Aug. 7 (Bloomberg) -- Sales of corporate bonds in the U.S. exceeded $10 billion today for the first time since June 30 as investment-grade companies take advantage of a decline in borrowing costs to refinance debt and fund stock buybacks.
Warren Buffett’s Berkshire Hathaway Inc. and its finance unit sold a total $1.15 billion of notes, contributing to more than $11 billion of corporate debt that was sold today, according to data compiled by Bloomberg. Union Pacific Corp. sold $700 million of bonds, boosted from a previously marketed $600 million, Bloomberg data show, with the proceeds to help fund share repurchases according to a regulatory filing.
Companies are seizing the opportunity to sell bonds as yields fall from a three-month high. Investors are fleeing towards safer assets such as Treasuries amid the crisis in Ukraine.
“There’s a calming of the market,” Jody Lurie, a corporate-credit analyst at Janney Montgomery Scott LLC in Philadelphia said in a telephone interview. “Companies would be better positioned now to come to market than a few days ago.”
Berkshire Hathaway today sold $750 million of 2.1 percent securities due 2019 that yielded 50 basis points more than similar-maturity Treasuries, according to data compiled by Bloomberg. Its finance unit offered $400 million of floating- rate bonds, the data show. Both will be used to help refinance debt, according to company statements.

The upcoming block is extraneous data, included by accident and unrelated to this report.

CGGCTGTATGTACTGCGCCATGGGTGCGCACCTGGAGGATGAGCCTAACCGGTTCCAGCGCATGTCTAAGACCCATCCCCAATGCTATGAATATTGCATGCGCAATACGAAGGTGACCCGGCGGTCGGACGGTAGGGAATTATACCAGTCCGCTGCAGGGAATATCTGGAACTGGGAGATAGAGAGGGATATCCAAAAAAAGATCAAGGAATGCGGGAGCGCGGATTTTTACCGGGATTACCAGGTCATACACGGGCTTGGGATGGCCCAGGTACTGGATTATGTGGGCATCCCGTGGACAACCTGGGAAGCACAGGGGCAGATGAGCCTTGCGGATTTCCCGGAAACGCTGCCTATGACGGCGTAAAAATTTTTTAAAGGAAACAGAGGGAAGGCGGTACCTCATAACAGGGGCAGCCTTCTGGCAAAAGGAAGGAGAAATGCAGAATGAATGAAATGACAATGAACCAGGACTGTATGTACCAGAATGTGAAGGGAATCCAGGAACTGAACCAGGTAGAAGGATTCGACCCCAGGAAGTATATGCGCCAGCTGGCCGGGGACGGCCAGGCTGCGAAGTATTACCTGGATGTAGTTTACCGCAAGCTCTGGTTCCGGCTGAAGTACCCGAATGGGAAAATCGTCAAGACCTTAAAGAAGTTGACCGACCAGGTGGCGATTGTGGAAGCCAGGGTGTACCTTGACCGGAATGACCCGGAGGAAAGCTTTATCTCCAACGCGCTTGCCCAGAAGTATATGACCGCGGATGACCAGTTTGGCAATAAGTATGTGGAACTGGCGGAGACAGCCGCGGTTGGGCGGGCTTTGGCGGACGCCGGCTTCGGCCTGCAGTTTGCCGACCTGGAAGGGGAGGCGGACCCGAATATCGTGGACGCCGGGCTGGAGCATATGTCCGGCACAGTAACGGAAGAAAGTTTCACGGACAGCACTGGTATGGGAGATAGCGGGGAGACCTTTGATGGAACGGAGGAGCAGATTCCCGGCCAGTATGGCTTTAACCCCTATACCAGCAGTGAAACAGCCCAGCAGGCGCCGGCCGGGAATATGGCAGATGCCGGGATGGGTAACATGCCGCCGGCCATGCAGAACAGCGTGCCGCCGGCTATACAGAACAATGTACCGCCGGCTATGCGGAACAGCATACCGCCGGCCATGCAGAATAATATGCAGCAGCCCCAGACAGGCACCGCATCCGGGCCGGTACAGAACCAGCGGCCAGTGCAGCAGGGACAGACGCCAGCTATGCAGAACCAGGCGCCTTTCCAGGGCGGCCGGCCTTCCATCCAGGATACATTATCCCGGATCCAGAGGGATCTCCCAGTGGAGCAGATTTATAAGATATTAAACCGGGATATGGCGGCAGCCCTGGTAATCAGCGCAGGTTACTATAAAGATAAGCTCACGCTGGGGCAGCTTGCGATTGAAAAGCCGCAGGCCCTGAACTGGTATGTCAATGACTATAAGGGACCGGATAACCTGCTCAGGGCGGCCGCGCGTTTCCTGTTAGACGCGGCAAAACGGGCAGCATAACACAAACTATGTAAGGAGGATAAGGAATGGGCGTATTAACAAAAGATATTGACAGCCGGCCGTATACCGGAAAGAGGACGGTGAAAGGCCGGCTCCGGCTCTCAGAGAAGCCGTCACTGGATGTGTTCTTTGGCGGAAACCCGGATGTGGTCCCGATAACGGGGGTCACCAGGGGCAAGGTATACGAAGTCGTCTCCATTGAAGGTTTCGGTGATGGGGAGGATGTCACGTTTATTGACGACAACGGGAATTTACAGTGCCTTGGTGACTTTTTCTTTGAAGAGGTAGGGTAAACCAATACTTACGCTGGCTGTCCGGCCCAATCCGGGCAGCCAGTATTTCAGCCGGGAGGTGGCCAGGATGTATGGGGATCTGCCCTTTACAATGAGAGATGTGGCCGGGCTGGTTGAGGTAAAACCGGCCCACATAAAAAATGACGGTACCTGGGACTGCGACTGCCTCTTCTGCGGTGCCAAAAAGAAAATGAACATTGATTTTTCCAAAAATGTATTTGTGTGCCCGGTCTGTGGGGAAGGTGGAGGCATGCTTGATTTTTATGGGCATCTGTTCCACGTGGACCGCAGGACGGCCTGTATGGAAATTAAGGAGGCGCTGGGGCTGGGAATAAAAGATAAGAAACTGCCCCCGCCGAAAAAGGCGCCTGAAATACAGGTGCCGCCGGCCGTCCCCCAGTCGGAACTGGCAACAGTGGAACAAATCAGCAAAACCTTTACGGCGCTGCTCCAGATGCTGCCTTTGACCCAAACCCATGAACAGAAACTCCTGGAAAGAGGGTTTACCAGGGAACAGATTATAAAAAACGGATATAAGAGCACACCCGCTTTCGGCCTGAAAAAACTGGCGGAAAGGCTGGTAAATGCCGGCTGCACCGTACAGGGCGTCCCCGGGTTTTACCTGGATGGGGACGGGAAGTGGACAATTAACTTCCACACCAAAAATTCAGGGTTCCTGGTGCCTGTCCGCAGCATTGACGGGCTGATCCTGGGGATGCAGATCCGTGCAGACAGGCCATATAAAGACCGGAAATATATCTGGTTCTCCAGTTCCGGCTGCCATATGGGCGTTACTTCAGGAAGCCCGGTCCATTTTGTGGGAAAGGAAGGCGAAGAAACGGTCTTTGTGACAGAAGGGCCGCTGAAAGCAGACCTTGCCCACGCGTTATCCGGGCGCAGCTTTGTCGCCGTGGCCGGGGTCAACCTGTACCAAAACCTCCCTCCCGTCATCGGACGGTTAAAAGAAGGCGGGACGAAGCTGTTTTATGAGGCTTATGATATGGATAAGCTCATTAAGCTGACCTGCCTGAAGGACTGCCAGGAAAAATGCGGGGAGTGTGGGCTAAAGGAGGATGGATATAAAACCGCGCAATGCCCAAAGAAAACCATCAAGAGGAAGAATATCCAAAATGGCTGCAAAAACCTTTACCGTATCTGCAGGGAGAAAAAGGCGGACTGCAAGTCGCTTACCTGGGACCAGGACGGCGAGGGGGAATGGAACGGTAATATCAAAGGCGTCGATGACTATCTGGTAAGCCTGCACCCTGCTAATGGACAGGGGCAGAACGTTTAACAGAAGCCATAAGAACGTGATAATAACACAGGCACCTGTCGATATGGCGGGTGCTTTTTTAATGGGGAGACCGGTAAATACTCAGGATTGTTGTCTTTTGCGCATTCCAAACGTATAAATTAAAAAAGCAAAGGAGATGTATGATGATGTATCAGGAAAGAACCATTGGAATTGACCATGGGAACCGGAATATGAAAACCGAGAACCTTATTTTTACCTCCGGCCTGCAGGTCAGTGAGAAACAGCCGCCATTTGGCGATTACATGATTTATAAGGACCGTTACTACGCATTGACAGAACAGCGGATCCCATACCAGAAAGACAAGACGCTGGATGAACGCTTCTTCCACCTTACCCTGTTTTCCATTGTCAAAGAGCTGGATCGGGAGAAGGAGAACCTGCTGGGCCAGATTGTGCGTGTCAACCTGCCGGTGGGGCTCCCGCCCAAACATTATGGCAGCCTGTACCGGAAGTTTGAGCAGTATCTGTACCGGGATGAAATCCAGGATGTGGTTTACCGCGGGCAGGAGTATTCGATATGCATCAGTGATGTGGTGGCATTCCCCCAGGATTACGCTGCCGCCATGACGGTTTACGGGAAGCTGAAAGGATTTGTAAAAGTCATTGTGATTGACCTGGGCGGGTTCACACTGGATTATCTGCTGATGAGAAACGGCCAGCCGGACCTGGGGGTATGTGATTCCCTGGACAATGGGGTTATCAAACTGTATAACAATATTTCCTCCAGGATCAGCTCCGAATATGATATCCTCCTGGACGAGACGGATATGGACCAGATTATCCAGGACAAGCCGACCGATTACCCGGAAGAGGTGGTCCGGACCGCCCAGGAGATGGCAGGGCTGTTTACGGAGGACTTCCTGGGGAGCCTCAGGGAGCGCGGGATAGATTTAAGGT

In one sign of improving investor demand this week Synchrony Financial, the consumer-lending arm being spun off from General Electric Co., raised $3.6 billion of debt yesterday, boosted from a previously marketed $3 billion.
“A lot of investment-grade companies could see it as a sign that investors still have an appetite for corporate bond issuance,” said Lurie. Synchrony’s $1.25 billion of 4.25 percent notes due 2024 rose 1.6 cents since the sale to 101.4 cents on the dollar, according to Trace, the bond-price reporting system of the Financial Industry Regulatory Authority.
Yields declined to 3.72 percent yesterday from a three- month high of 3.75 percent on July 31, according to the Bank of America Merrill Lynch U.S. Corporate & High Yield Index.
The extra yield investors demand to own corporate bonds rather than government debentures rose to 179 basis points yesterday, the highest level since March, the index data show.
The benchmark 10-year Treasury note declined 6 basis points, or 0.06 percentage point, to 2.41 percent at 4:59 p.m. in New York, according to Bloomberg Bond Trader data. That’s the lowest closing level since June 19, 2013, when it yielded 2.35 percent.